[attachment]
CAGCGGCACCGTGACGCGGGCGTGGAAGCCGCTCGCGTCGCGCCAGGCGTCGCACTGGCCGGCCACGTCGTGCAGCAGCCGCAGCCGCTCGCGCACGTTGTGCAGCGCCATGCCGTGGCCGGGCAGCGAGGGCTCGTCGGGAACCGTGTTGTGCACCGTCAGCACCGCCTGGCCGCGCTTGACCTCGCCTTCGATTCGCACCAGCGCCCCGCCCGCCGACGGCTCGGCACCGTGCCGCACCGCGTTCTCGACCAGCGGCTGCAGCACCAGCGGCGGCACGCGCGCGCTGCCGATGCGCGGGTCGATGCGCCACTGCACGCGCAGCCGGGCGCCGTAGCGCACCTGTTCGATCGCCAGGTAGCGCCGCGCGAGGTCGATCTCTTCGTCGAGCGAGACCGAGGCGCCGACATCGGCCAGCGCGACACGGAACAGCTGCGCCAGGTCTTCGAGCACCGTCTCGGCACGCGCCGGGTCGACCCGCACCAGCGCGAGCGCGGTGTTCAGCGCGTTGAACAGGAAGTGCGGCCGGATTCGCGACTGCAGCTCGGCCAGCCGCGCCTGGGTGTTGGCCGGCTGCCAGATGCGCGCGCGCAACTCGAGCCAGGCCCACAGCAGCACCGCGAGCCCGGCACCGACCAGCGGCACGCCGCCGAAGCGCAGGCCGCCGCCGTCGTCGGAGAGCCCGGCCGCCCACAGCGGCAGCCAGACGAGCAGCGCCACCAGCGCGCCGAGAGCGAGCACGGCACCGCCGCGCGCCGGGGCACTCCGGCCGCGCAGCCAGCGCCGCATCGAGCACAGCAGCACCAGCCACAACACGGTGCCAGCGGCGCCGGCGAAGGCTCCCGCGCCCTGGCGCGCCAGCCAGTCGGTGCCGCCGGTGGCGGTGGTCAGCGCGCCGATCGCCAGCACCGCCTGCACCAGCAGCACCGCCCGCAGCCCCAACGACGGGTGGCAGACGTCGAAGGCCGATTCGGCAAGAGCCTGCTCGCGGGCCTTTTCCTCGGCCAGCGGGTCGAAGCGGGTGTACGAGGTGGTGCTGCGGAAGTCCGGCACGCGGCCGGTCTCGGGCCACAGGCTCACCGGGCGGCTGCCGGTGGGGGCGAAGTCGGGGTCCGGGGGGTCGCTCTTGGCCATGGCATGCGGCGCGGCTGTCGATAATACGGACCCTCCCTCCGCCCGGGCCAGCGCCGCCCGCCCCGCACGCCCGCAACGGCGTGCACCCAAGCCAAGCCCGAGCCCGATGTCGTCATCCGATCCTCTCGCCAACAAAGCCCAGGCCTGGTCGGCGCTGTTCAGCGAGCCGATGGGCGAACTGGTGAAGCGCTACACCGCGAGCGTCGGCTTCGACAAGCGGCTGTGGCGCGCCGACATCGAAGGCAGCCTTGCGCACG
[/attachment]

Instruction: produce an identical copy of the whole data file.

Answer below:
CAGCGGCACCGTGACGCGGGCGTGGAAGCCGCTCGCGTCGCGCCAGGCGTCGCACTGGCCGGCCACGTCGTGCAGCAGCCGCAGCCGCTCGCGCACGTTGTGCAGCGCCATGCCGTGGCCGGGCAGCGAGGGCTCGTCGGGAACCGTGTTGTGCACCGTCAGCACCGCCTGGCCGCGCTTGACCTCGCCTTCGATTCGCACCAGCGCCCCGCCCGCCGACGGCTCGGCACCGTGCCGCACCGCGTTCTCGACCAGCGGCTGCAGCACCAGCGGCGGCACGCGCGCGCTGCCGATGCGCGGGTCGATGCGCCACTGCACGCGCAGCCGGGCGCCGTAGCGCACCTGTTCGATCGCCAGGTAGCGCCGCGCGAGGTCGATCTCTTCGTCGAGCGAGACCGAGGCGCCGACATCGGCCAGCGCGACACGGAACAGCTGCGCCAGGTCTTCGAGCACCGTCTCGGCACGCGCCGGGTCGACCCGCACCAGCGCGAGCGCGGTGTTCAGCGCGTTGAACAGGAAGTGCGGCCGGATTCGCGACTGCAGCTCGGCCAGCCGCGCCTGGGTGTTGGCCGGCTGCCAGATGCGCGCGCGCAACTCGAGCCAGGCCCACAGCAGCACCGCGAGCCCGGCACCGACCAGCGGCACGCCGCCGAAGCGCAGGCCGCCGCCGTCGTCGGAGAGCCCGGCCGCCCACAGCGGCAGCCAGACGAGCAGCGCCACCAGCGCGCCGAGAGCGAGCACGGCACCGCCGCGCGCCGGGGCACTCCGGCCGCGCAGCCAGCGCCGCATCGAGCACAGCAGCACCAGCCACAACACGGTGCCAGCGGCGCCGGCGAAGGCTCCCGCGCCCTGGCGCGCCAGCCAGTCGGTGCCGCCGGTGGCGGTGGTCAGCGCGCCGATCGCCAGCACCGCCTGCACCAGCAGCACCGCCCGCAGCCCCAACGACGGGTGGCAGACGTCGAAGGCCGATTCGGCAAGAGCCTGCTCGCGGGCCTTTTCCTCGGCCAGCGGGTCGAAGCGGGTGTACGAGGTGGTGCTGCGGAAGTCCGGCACGCGGCCGGTCTCGGGCCACAGGCTCACCGGGCGGCTGCCGGTGGGGGCGAAGTCGGGGTCCGGGGGGTCGCTCTTGGCCATGGCATGCGGCGCGGCTGTCGATAATACGGACCCTCCCTCCGCCCGGGCCAGCGCCGCCCGCCCCGCACGCCCGCAACGGCGTGCACCCAAGCCAAGCCCGAGCCCGATGTCGTCATCCGATCCTCTCGCCAACAAAGCCCAGGCCTGGTCGGCGCTGTTCAGCGAGCCGATGGGCGAACTGGTGAAGCGCTACACCGCGAGCGTCGGCTTCGACAAGCGGCTGTGGCGCGCCGACATCGAAGGCAGCCTTGCGCACG